Kuala Lumpur (AFP) June 8, 2009
The world's airlines have committed themselves to a global cap on emissions in 2020, even allowing for a return to growth after the worldwide economic slump, the industry chief said Monday.
The fuel-hungry air travel industry, which has been under attack from environmentalists for its contribution to global warming, faces estimated losses of 20 billion dollars in 2008 and 2009.
But despite the global financial crisis, the International Air Transport Association (IATA) said at its annual meeting here that carriers had set an ambitious environmental goal that other major industries had yet to strive for.
"Two years ago we set a vision to achieve carbon-neutral growth on the way to a carbon-free future. Today we have taken a major step forward by committing to a global cap on our emissions in 2020," IATA chief Giovanni Bisignani said.
"After this date, aviation's emissions will not grow even as demand increases. Airlines are the first global industry to make such a bold commitment," he said.
Earlier, the IATA director general said a new forecast pointed to a nine-billion-dollar loss for the airline industry in 2009 on top of a revised estimate of a 10.4-billion-dollar loss for 2008.
"There is no modern precedent for today's economic meltdown. The ground has shifted. Our industry has been shaken," Bisignani told the meeting.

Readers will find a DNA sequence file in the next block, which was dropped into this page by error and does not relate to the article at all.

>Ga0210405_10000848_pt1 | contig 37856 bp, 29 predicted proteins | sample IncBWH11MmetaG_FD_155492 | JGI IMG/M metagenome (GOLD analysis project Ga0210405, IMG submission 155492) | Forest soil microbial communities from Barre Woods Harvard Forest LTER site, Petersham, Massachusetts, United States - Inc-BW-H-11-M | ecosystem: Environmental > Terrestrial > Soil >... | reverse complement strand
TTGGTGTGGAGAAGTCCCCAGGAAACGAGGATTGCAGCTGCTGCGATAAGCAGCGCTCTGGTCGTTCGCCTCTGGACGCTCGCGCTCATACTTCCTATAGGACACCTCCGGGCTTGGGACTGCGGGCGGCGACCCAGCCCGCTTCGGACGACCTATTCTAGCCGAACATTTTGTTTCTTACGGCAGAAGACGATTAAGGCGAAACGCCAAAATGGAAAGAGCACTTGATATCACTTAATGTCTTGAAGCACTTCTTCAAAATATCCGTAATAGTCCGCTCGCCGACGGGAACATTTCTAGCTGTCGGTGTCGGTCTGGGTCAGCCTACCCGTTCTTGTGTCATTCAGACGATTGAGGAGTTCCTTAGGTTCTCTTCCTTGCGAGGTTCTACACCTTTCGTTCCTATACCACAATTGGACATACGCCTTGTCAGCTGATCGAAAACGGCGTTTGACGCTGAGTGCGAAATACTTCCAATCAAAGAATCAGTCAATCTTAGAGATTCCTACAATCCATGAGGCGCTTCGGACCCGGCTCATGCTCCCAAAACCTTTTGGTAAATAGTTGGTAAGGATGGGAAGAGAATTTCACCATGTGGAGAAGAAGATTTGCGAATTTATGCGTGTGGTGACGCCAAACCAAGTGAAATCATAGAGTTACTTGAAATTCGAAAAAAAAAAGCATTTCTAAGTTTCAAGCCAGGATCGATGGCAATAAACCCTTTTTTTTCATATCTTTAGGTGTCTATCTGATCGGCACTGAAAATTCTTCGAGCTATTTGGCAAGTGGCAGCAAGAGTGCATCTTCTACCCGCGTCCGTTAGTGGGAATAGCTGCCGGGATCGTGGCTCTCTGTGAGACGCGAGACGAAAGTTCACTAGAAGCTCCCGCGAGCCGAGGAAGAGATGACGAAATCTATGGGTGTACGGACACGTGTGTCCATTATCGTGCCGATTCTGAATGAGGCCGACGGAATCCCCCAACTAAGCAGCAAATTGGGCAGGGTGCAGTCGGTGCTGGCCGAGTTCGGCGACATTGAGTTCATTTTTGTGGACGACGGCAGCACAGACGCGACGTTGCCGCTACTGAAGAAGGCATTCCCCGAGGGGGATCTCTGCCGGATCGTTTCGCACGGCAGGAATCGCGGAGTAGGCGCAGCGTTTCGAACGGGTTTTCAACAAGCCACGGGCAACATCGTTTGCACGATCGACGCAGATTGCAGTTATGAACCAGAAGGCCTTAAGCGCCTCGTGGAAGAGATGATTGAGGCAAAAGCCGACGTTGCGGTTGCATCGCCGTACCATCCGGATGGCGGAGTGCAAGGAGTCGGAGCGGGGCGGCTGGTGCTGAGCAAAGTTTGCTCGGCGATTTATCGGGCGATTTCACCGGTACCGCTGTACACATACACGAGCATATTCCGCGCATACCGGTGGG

"This is the most difficult situation that the industry has faced."
He said that in 2009, the carbon footprint of air transport was expected to shrink by seven percent.
"Of this, five percent is due to the recession and two percent is directly related to efficiency gains from IATA's four-pillar strategy," he said, referring to improved technology, effective operations, efficient infrastructure and economic measures that governments have to implement.
"No other industry is as united. And no other industry can point to such good results and progress," he added.
Bisignani said the International Civil Aviation Organization (ICAO) must set binding carbon emissions standards on aircraft manufacturers.
Legal and fiscal measures must be put in place to promote "sustainable biofuels" and governments must work with navigation service providers to foster infrastructure projects that will reduce emissions, he said.
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Airbus warns pilots as French sub joins search for jet
Paris (AFP) June 5, 2009
France sent a nuclear sub Friday to hunt the black boxes lost when an Air France jet carrying 228 people plunged into the Atlantic, as Airbus warned pilots about a possible cause of the tragedy. The notice, reminding air crews worldwide what to do when speed indicators give conflicting read-outs, was sent to pilots of all Airbus airliners and not just of the A330, the model that crashed ... read more
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